5. In case you missed it, the #1-rated power forward in the class of 2010, Tobias Harris, committed to Tennessee at the end of last week.  The 6’8 player who likes what Tyler Smith has been able to accomplish in Knoxville is the highest-rated player UT has ever signed.  He also considered Maryland, Syracuse, Cincinnati, Kentucky, Louisville and West Virginia.
Share this story

RTC 2009-10 Impact Players – Southwest Region

Posted by rtmsf on October 30th, 2009

impactplayers

Ed. Note: the previous posts in this series (Northeast, Mid-Atlantic, Atlantic South, Deep South, Mid-South, Lower Midwest, Upper Midwest and Mountains) are located here.

It’s time for the ninth installment of our RTC 2009-10 Impact Players series, the group of hot, dry, desert-y states known as the Southwest Region.   Each week we’ll pick a geographic area of the country and break down the five players who we feel will have the most impact on their teams (and by the transitive property, college basketball) this season.  Our criteria is once again subjective – there are so many good players in every region of the country that it’s difficult to narrow them down to only five  in each – but we feel at the end of this exercise that we’ll have discussed nearly every player of major impact in the nation.  Just to be fair and to make this not too high-major-centric, we’re also going to pick a mid-major impact player in each region as our sixth man.  We welcome you guys, our faithful and very knowledgeable readers, to critique us in the comments where we left players off.  The only request is that you provide an argument – why will your choice be more influential this season than those we chose?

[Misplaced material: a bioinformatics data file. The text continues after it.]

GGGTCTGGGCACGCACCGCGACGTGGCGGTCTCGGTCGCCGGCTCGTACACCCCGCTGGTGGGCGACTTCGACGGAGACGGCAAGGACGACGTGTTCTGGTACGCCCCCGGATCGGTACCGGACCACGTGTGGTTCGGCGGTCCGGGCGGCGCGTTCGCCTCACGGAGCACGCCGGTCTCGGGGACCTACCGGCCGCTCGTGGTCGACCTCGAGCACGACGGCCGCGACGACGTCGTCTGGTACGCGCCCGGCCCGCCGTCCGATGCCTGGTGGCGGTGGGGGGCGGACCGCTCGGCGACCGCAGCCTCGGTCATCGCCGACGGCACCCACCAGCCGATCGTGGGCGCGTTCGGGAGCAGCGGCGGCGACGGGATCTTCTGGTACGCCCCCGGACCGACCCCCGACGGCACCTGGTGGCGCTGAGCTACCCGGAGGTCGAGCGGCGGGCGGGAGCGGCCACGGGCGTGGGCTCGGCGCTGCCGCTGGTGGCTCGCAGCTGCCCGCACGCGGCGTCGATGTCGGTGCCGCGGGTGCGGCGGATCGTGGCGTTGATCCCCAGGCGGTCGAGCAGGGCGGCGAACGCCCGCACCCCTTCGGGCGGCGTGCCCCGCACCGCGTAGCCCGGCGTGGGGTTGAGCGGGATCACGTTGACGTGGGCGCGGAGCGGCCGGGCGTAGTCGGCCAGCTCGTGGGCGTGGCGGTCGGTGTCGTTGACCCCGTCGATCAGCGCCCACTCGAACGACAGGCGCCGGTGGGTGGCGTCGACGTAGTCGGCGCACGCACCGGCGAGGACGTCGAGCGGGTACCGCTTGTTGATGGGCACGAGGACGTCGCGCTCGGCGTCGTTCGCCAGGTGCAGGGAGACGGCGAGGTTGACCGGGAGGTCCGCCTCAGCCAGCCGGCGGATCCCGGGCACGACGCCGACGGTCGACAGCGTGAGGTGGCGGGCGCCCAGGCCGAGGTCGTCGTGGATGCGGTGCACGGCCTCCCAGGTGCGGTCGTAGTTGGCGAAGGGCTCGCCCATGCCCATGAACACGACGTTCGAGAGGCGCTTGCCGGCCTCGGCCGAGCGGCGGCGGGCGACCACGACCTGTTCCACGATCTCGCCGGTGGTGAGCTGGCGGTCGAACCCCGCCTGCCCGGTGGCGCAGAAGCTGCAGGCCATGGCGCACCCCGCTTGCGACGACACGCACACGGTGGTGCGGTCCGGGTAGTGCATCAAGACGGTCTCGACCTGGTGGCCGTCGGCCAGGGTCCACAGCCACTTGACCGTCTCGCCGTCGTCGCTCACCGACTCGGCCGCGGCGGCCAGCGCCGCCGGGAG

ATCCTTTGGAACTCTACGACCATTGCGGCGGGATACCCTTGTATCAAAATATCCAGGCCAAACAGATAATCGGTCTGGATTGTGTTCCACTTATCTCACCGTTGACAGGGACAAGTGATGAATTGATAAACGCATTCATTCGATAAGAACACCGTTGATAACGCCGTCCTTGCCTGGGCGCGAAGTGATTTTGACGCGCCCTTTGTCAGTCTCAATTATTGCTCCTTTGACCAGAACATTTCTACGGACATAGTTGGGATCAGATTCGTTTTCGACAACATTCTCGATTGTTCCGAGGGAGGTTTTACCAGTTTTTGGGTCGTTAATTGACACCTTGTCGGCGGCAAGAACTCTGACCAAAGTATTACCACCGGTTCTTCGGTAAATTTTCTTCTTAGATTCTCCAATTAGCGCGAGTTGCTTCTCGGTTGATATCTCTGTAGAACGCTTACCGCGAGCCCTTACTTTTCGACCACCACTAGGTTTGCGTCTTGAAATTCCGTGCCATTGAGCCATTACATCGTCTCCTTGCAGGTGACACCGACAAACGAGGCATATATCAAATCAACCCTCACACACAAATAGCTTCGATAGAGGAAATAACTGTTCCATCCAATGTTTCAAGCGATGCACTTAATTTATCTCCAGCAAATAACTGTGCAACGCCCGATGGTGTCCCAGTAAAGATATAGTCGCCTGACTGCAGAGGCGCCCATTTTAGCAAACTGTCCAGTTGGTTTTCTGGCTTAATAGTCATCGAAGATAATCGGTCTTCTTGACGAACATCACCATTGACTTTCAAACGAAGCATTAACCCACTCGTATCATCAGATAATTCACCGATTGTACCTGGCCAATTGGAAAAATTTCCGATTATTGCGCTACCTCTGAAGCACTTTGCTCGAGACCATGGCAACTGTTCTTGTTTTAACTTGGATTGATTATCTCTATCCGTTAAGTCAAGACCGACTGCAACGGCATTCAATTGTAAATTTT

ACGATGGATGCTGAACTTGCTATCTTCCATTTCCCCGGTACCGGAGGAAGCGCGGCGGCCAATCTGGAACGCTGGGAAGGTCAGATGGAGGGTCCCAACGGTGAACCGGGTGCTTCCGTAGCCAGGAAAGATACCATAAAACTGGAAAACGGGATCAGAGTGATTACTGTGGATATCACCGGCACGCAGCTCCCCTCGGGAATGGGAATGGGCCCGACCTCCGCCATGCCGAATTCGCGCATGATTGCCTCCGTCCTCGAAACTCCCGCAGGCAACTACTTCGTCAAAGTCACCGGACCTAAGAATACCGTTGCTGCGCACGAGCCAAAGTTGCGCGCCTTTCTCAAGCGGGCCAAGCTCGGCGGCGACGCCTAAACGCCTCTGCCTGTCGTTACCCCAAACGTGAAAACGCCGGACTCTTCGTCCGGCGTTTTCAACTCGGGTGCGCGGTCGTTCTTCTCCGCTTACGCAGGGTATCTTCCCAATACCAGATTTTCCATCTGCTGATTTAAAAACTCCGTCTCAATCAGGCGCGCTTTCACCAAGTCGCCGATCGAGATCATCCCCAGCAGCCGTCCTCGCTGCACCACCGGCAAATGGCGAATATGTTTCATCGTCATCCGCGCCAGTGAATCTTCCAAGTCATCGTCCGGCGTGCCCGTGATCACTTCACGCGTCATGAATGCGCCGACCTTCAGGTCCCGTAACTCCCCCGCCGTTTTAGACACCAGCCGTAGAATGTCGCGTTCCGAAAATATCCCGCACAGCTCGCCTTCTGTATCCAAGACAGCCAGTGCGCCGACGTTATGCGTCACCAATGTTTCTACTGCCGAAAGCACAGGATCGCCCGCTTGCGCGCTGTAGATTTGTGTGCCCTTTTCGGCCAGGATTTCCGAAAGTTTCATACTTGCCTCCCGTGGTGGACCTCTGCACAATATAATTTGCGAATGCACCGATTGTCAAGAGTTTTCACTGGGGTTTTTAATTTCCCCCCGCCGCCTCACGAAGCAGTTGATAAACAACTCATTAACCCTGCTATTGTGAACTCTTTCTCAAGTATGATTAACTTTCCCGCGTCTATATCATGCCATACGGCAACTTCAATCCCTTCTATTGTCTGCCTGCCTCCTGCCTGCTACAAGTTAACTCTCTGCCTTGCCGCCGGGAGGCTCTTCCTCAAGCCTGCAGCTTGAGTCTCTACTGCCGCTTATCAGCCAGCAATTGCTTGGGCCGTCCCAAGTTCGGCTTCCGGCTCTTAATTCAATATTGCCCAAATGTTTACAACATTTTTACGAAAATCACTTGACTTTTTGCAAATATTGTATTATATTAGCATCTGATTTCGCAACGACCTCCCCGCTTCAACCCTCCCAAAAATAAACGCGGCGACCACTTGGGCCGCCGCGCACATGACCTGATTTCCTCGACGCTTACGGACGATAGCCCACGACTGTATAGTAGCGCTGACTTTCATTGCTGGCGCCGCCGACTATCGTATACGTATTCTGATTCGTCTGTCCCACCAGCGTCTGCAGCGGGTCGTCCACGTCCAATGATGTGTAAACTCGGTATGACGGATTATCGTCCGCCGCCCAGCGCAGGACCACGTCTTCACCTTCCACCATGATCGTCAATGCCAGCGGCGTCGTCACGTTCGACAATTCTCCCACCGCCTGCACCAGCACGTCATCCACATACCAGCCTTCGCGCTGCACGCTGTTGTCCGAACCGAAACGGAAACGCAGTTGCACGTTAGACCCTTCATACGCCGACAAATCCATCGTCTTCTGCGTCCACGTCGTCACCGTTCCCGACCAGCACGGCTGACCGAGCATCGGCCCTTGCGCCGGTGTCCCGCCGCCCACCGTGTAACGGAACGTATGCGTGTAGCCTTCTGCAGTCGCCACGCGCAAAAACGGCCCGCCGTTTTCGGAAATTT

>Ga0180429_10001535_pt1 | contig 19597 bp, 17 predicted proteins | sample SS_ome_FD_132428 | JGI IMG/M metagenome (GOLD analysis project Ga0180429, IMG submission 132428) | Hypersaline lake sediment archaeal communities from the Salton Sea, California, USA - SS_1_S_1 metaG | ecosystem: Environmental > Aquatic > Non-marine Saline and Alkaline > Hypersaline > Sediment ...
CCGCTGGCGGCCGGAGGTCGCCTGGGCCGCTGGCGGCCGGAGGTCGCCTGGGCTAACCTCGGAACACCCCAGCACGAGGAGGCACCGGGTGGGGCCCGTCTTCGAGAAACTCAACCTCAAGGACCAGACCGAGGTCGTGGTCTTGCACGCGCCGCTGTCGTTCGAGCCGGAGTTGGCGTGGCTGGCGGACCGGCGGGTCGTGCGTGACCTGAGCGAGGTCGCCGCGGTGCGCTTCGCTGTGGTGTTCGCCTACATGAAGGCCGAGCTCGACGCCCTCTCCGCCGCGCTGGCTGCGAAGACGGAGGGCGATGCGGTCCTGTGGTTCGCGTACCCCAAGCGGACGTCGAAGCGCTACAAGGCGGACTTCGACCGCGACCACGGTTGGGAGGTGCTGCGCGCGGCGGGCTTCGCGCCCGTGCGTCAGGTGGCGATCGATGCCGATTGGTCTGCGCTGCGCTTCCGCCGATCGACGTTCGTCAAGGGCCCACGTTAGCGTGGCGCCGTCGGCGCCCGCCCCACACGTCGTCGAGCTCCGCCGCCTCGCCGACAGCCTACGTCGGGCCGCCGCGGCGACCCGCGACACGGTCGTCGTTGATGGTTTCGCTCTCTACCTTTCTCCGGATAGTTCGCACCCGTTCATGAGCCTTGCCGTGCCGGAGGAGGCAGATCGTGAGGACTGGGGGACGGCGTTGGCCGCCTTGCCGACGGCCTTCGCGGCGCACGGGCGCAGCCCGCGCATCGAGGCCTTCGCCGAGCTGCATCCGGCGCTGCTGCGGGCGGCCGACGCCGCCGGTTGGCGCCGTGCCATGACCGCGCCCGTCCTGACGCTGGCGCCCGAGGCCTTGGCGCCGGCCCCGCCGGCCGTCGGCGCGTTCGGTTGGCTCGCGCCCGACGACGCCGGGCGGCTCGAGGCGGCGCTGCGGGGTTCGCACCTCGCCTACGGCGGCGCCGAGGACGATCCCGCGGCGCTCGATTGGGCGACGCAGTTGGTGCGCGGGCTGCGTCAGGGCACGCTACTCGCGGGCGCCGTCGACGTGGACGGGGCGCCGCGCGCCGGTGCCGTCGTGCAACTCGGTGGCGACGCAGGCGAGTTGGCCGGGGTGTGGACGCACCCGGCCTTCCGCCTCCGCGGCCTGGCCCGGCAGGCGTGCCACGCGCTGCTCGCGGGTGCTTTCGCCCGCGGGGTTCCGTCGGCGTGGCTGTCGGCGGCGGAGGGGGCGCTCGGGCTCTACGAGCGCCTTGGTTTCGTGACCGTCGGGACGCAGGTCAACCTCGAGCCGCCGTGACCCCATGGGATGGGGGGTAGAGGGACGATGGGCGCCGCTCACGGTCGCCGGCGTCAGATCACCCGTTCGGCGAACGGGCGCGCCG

Southwest Region (NM, AZ, NV, HI, southern CA)

sw_impact_players_v.2